To actively promote a public awareness campaign about the impact of fireworks on animal welfare and vulnerable people – including the precautions that can be taken to mitigate risks


To write to the UK government urging them to introduce legislation to limit the maximum noise level of fireworks to 90dB for those sold to the public for private displays


To encourage local suppliers of fireworks to stock ‘quieter’ fireworks for public display.


Members raised points including:


·        The intention should not be to ban fireworks but to properly manage them so that residents knew in advance and could take precautions;

·        the Council needed to get the balance of safety and control without spoiling enjoyment;

·        SBC events should ban fireworks;

·        did not support a ban on fireworks at SBC events as provided joy to many, but should consider quieter fireworks or alternatives such as drones;

·        SBC  ...  view the full minutes text for item 384.


Motion - To maintain the income of low and middle income families

 This Council notes:


• Next April the Government plan to cut the benefit level for millions of claimants by ending of the time limited increase to the basic rate of Universal Credit (and the tax credit equivalent) announced by the Chancellor on 20th March as part of his pandemic response package. 

• The £20 a week boost reflected the reality that the level of benefits were not adequate to protect the swiftly increasing number of households relying on them as the crisis hit. Exactly because that increase was a very significant and welcome move to bolster low and middle-income families living standards, its removal will be a huge loss.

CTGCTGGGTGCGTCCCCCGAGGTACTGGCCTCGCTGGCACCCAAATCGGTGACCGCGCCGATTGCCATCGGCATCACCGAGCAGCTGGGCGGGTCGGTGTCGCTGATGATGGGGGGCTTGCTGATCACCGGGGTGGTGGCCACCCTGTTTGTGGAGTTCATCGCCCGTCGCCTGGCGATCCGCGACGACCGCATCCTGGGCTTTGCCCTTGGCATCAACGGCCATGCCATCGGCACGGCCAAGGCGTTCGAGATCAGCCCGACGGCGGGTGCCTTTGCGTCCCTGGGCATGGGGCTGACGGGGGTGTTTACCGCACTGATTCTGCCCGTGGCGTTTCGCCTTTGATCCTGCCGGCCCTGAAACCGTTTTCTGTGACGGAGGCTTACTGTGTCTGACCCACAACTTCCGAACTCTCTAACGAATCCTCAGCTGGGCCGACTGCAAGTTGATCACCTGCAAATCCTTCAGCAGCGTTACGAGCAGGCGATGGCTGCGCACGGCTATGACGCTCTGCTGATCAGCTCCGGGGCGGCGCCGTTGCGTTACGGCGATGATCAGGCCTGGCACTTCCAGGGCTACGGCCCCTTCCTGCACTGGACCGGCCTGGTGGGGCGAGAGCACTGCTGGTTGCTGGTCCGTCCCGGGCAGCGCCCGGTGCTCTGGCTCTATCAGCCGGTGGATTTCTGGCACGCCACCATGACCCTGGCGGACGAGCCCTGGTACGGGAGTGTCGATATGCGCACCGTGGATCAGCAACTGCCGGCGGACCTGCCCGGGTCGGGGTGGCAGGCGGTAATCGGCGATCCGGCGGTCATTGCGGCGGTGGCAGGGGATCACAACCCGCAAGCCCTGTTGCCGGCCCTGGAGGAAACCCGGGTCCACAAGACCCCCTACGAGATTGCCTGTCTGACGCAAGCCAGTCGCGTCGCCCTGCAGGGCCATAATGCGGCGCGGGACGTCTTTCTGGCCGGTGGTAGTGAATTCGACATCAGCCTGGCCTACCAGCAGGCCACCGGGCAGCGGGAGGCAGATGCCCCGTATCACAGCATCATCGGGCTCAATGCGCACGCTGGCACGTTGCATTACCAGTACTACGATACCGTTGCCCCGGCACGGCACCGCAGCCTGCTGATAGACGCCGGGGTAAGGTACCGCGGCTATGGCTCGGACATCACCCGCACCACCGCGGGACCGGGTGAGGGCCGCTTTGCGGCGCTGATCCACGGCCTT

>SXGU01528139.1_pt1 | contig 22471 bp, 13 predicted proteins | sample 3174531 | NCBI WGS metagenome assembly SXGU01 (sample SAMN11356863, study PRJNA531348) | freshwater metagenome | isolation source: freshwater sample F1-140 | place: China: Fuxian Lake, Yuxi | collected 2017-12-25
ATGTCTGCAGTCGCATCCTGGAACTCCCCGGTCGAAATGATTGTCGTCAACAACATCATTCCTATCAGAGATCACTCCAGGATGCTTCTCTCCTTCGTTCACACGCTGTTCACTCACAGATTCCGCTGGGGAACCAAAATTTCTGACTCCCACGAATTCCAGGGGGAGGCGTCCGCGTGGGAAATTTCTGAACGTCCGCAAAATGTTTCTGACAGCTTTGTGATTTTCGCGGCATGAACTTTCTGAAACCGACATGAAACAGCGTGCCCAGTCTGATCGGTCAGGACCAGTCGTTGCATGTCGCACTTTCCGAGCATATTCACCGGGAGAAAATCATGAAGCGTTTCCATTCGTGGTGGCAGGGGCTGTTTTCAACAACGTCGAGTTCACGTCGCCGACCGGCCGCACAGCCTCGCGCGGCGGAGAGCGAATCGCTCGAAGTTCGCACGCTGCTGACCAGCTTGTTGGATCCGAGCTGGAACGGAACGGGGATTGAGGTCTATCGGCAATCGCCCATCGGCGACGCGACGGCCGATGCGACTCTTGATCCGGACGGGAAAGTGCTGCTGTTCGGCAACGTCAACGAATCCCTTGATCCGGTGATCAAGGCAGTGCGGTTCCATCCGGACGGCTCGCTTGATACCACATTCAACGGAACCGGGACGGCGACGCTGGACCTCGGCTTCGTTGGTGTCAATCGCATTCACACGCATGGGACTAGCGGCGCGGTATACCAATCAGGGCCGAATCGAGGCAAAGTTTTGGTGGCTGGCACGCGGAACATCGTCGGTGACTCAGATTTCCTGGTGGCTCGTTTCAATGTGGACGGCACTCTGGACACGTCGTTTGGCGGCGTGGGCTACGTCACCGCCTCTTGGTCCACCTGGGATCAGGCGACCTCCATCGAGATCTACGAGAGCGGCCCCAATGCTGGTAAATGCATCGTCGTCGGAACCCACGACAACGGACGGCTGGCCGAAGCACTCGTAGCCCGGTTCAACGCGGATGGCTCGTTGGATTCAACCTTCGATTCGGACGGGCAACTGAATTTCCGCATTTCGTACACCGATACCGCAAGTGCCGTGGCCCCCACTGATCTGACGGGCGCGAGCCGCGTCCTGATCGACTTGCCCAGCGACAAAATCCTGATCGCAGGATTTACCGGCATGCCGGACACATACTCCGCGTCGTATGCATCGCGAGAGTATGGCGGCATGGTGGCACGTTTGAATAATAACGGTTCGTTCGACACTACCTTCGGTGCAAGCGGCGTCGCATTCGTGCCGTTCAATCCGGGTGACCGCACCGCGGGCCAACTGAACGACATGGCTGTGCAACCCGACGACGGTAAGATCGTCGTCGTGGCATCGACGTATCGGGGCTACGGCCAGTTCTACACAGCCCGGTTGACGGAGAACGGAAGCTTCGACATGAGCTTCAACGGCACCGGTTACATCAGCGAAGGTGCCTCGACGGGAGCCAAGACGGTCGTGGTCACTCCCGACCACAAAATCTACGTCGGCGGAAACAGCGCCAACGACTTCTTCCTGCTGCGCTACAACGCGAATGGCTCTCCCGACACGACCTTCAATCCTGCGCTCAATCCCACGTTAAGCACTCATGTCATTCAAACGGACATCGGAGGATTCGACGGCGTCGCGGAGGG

• Pressing ahead would see the level of unemployment support fall to its lowest real-terms level since 1990-91, and its lowest ever relative to average earnings. Indeed, the basic level of out-of-work support prior to the March boost was – at £73 a week (£3,800 a year) – less than half the absolute poverty line.

• The increase in benefits have had a positive effect on the lives of thousands of local claimants who are better able to pay for life’s essentials such as food, clothing and utilities. 

• The local economy has also benefited from the increase in benefit levels as claimants spend their money locally thereby supporting local businesses and jobs. 

We also note that there has been no such increase in carers allowance with many unpaid carers  facing extreme financial hardship, many have been struggling for months, often relying on foodbanks to feed themselves and the people they care for.


This Council resolves to:


• Write to the Chancellor, Rushi Sunak and to the Prime Minister, Boris Johnson demanding that the £20 increase to Universal Credit is made permanent and extended to claimants on legacy benefits. 

• Work with other local government organisations to form a coalition to pressure the government to make the £20 increase to Universal Credit permanent.

Write to the Chancellor of the Exchequer and the Secretary of State for Work and Pensions, urging them to raise Carer’s Allowance by £20 a week immediately, in line with the increase in Universal Credit, and copy in our local MP(s), asking for their support.

Promote Young Carers Action Day on March 16th 2021 as widely as possible on an annual basis, particularly to young carers and their families.



Proposed:  Councillor Tim Gibson

Seconded: Councillor Steve Davey


Councillor Tim Gibson proposed the motion as set out on the Agenda.  He detailed the financial struggles faced by families in Swale if the £20 temporary increase to the basic rate of Universal Credit as part of the Covid-19 pandemic response discontinued, and he drew attention to the high numbers of families that now relied on food banks as a direct result of the impact of the Covid-19 pandemic. In seconding the motion, Councillor Steve Davey reserved his right to speak.


The Leader of the opposition said that whilst he was in support of the Council doing everything it could to help those in need, the motion was too political, and he did not agree with all the resolutions proposed.


In the debate that followed, Members raised points including:


·        Was in support of the motion and said that the temporary increase should be made permanent;